Don’t Deride the Delay: More Ventra App Testing Will Ensure Better Quality

CUTGroup #11: (Fenger)
The CTA is involving CUTGroup, an organization for testing civic apps in Chicago. Here, Fenger high school students test an app called that advises people on how to expunge juvenile records. Photo: Dan X. O’Neil

Earlier this month, the CTA, Metra, and Pace announced that they are delaying the launch of the Ventra mobile app from this spring until this fall, and that an independent civic app testing group will help vet it. Contrary to what Chicago Tribune transportation writer Jon Hilkevitch wrote, that’s not a sign that there are “undisclosed issues” with the technology. Rather, it shows that the transit agencies are being careful to thoroughly test the app before releasing it to the public. Given the rocky launch of the Ventra card two years ago, that’s a wise strategy.

The Ventra app, which I favorably reviewed in April, will let Metra riders skip lines at ticket counters and vending machines by paying their fares on trains, without being penalized by onboard surcharges. It will also allow Metra, CTA, and Pace customers to quickly recharge their Ventra account balances before boarding trains and buses.

The agencies’ news release stated that they will collaborate on testing the app with Smart Chicago Collaborative, a nonprofit that works to bridge the digital divide. The organization’s Civic User Testing Group will engage citizens in a formal process where they will test the app with their personal Ventra accounts.

Hilkevitch wrote a short piece in response to the news, in which he jumped to conclusions about the reason for the delay. The article quotes CTA spokeswoman Tammy Chase as saying, “The user experience, we don’t think, is there yet.” Hilkevitch assumed this meant the transit agencies are partnering with the CUTGroup because they need to “iron out undisclosed issues” with the app.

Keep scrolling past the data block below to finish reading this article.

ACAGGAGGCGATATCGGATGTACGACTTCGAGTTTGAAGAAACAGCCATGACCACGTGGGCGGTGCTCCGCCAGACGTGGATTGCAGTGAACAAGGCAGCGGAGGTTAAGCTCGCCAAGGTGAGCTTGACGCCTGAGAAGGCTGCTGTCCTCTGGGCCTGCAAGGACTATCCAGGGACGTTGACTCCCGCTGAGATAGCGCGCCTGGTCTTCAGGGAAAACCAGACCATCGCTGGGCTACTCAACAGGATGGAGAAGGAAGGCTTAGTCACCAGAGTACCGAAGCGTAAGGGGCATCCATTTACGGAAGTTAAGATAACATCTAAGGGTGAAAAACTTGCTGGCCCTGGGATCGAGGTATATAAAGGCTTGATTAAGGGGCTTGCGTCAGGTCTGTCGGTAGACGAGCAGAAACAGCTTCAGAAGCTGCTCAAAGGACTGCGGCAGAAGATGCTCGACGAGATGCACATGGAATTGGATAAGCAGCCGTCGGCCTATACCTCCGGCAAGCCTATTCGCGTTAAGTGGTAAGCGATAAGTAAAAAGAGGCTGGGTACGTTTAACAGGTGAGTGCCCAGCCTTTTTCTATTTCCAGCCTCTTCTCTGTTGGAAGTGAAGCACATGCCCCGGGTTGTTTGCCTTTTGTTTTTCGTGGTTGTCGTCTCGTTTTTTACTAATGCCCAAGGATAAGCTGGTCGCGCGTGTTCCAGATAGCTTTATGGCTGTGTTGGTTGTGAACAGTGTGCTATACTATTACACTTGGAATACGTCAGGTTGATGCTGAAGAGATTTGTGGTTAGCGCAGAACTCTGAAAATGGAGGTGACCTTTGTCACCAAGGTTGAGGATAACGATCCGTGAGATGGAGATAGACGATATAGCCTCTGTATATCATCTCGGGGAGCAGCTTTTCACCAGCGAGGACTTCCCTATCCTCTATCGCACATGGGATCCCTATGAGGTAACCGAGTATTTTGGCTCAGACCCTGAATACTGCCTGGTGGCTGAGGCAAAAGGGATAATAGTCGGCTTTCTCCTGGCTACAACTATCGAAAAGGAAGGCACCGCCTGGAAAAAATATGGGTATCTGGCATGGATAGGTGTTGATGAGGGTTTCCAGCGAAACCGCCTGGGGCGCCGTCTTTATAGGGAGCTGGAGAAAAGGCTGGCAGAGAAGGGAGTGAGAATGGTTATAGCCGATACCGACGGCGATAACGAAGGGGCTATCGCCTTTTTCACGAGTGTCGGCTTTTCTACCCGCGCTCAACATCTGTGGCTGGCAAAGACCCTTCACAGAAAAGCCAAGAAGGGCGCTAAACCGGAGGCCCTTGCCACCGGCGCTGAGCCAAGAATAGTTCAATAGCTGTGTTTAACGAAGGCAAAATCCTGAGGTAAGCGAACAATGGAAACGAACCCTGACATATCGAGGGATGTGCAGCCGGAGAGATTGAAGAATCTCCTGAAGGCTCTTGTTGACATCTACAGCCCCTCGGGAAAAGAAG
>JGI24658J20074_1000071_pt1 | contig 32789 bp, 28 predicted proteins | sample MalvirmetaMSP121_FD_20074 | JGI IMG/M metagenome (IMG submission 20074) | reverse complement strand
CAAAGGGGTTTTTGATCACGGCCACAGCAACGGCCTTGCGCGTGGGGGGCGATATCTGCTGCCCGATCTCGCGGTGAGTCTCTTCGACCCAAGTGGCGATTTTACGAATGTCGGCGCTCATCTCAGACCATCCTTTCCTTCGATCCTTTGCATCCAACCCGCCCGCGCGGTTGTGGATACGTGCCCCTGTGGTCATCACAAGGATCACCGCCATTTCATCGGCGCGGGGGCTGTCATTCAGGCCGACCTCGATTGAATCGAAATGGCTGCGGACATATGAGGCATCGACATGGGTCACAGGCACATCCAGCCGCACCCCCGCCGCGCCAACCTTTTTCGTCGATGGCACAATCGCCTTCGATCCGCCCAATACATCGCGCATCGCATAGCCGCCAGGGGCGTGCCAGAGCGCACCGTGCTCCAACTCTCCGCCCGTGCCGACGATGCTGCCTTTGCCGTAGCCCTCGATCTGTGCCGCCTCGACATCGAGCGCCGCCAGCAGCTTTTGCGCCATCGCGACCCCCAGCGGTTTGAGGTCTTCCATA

Just because the agencies are still working to improve user experience doesn’t mean there are currently problems with the app – none are referenced in the press release. Optimizing user experience is part and parcel of developing any app, and the partnership with the CUTGroup simply means that this process is being taken seriously. Rather than rushing to meet the spring deadline and releasing an underdeveloped product, it makes sense to push back the target date.

I’m a civic app developer myself, having built several apps related to bicycling, transit, and development. I partnered with the CUTGroup to test and improve Chicago Cityscape, a website I created where residents can find the status of building projects in their neighborhoods.

The CUTGroup’s testing methods and credentials are meticulously documented on its website. The CTA should be commended for collaborating with an organization that gives regular Chicagoans from every ward the opportunity to road-test new apps and provide feedback about how they can be improved. CUTGroup is always accepting new members.

Glitches are inherent to software development. Having a number of curious transit customers try out the new Ventra app is a good way to ensure that developers have squashed as many of these bugs as possible.

  • Lakeview Guy

    ANYTHING that the CTA, Ventra, or any City agency does is going to be pure garbage.